Higher Education Is Changing, and So Must "Shared Governance" Oct 09, 2015
William G. Bowen and Eugene M. Tobin, both former college presidents (Princeton and Hamilton, respectively) grasp the crucial fact that the good old days of higher education are gone. In their new book, Locus of Authority, they tackle the traditional shared governance system (that is, the division of responsibility between the administration and the faculty). That system needs to change because it is getting in the way of the flexibility that is now essential.

Actually, You Can Discharge Student Debts and the Feds Want to Make It Easier Sep 30, 2015
It is common knowledge that students who have amassed large college debt burdens cannot discharge those debts through bankruptcy. That "knowledge," however, is not really the case—the laws are written to permit discharge of student loan debts in some cases. And, with the federal government pushing for broader interpretations of those laws, they are now an incentive for students to amass debt and then dump it on the taxpayers.

University Endowments: Whose Money Is It, Anyway? Sep 04, 2015
If you think that universities are not making the best use of endowment funds, you should look to persuasion rather than government regulation. There are many ways of trying to convince presidents, trustees, and other college leaders that they should change their approaches to the use of their endowments; that would be vastly better than turning to a recently proposed federal mandate.

Federal Rules Run Afoul of First Amendment Sep 02, 2015
In trying to avoid liability for "sexual harassment" under Title IX regulations, many schools have gone way too far. They have allowed hyper-sensitive or vindictive students to use the regulations as a weapon against anyone whose speech offends or annoys them.

Why Colleges Churn Out Poor Writers and Poor Thinkers Aug 28, 2015
People in and out of the academic world have been pointing to a glaring defect in our education system for many years. That defect is the failure to teach students to write competently. Unfortunately, it's hard to see how colleges will break their bad habit of allowing students to coast through with miserable writing skills. Despite the presence of a few traditionalists and reformers, academic writing instruction still seems to be heading in the wrong direction.

Subsidizing Higher Ed Makes It More Costly; It Also Makes Incomes More Unequal Jul 22, 2015
Federal student aid programs were expected to have nothing but good economic and social consequences for America. Instead, however, they are simultaneously making higher education more costly (that is, soaking up more of our limited resources) and, owing to "credentialitis," making the distribution of income more unequal.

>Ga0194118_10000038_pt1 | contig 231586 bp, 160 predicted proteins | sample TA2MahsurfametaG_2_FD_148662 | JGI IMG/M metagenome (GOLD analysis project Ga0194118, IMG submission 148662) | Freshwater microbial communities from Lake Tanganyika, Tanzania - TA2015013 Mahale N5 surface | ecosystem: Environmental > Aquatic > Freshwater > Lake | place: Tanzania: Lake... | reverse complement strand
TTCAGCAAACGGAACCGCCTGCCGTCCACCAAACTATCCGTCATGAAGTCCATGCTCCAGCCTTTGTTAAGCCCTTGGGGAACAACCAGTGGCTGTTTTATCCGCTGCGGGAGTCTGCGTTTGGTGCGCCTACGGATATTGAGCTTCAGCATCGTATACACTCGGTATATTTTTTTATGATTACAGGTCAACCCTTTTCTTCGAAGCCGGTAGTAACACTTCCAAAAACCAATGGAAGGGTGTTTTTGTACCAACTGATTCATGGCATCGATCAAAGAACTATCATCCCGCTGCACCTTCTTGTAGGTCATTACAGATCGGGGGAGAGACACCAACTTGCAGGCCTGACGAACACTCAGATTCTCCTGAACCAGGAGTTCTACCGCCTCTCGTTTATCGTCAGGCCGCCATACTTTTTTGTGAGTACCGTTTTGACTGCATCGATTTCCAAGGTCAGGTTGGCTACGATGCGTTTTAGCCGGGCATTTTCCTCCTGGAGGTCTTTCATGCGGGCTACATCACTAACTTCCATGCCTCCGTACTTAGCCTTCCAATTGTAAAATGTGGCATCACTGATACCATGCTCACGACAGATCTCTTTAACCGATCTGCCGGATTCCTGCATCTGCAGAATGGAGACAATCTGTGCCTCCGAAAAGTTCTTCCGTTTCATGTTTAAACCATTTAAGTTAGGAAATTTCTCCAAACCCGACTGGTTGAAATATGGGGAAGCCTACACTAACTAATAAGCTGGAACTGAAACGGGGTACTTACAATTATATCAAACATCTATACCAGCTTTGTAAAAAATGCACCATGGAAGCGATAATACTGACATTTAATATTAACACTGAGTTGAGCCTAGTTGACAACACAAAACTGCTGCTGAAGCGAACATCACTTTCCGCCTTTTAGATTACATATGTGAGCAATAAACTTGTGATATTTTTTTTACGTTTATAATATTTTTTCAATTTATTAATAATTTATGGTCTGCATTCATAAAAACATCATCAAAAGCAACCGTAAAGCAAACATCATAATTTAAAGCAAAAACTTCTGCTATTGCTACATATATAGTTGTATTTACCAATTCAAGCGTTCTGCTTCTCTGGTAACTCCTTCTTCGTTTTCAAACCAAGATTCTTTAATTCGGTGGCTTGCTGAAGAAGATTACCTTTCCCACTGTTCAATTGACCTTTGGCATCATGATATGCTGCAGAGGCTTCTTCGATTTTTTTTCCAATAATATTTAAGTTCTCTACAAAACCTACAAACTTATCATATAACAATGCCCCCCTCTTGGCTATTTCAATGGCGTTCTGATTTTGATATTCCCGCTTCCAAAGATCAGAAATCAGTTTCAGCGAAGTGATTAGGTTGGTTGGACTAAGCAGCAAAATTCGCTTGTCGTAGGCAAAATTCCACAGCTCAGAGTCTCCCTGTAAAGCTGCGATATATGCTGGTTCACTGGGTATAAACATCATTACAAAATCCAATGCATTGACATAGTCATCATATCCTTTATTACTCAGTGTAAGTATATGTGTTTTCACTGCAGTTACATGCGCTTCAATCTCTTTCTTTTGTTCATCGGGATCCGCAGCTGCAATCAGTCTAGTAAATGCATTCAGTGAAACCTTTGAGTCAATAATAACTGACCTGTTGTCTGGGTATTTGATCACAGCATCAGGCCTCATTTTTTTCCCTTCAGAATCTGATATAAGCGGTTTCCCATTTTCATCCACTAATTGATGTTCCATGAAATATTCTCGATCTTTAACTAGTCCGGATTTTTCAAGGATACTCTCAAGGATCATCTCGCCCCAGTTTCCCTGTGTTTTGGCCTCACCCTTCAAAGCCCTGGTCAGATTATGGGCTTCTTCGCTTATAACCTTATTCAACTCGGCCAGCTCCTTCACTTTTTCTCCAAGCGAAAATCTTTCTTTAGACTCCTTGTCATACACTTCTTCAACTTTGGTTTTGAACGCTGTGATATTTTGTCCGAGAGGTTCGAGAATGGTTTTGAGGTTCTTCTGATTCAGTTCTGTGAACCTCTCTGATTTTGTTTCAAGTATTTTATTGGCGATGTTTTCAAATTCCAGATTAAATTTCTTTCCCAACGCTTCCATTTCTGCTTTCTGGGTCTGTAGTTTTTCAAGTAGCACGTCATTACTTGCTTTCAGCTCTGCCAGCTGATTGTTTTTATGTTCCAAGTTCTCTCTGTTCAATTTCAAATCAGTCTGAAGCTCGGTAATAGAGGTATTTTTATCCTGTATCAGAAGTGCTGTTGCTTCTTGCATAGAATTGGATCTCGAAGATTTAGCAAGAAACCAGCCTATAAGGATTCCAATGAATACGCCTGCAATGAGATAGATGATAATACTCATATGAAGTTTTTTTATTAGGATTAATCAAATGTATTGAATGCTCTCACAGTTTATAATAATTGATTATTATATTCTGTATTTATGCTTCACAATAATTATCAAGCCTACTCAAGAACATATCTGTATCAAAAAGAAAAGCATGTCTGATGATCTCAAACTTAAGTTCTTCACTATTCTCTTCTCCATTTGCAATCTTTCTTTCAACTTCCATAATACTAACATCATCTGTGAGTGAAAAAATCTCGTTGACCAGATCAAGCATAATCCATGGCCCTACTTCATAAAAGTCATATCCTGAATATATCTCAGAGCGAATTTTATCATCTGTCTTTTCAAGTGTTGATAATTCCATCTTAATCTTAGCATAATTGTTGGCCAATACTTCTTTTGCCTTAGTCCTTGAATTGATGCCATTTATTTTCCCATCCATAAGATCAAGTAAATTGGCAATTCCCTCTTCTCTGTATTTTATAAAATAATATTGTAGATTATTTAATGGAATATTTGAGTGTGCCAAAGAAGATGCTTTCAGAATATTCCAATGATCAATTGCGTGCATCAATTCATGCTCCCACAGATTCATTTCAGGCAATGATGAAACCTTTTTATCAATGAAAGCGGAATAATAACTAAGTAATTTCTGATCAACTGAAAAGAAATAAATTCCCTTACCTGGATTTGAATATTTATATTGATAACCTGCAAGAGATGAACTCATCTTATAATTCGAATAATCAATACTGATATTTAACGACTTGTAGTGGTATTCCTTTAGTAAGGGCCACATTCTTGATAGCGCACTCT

Why Professors Are Obsessed with Student Course Evaluations Jul 17, 2015
At many colleges, keeping the students happy is the paramount concern. School officials still pay lip service to academic excellence, but the truth is that revenue maximization is far more important to them.

Critical Thinking, or the "Expectation of Confirmation"? Jul 08, 2015
With so many more Americans going to college than in the past, you would think that anti-intellectualism would be a distant, rapidly fading memory. But you'd be mistaken argue Mark Bauerlein and Adam Bellow, editors of a sharp new book The State of the American Mind.

A Wharton Professor Asks, Will College Pay Off? Jul 01, 2015
Wharton School professor Peter Cappelli has taken a careful look at the relative costs and benefits of college and concludes that going to college can be a terrible decision for many young Americans. He objects to "unqualified statements about the big payoff to a college degree." His book, Will College Pay Off?, also provides some insight into the crucial question: What are employers looking for?

Lani Guinier Wants to Transform Higher Education Jun 17, 2015
Higher education will work better for all Americans if academic theorists like Lani Guinier would stop using it for social engineering and just let each individual search for the education or training that best suits his abilities and circumstances.

College Is Not a Theater Jun 10, 2015
I am delighted to see that Asian-Americans are speaking out against racial preferences in admissions. That stands to reason, since their children are the big losers in the racial preferences game. But they should be joined by non-Asians who understand that the purpose of college is for students to maximize their learning, not for administrators to play at social engineering.

A Supreme Court Case on Race-Based Admissions Has Produced Strange Bedfellows May 29, 2015
On May 21, the Supreme Court held a conference to discuss whether or not to accept the Fisher<.i> case—again. At this time, I don't know the decision, but I do know that a seemingly strange mixture of liberals and conservatives wants the Court to take the appeal.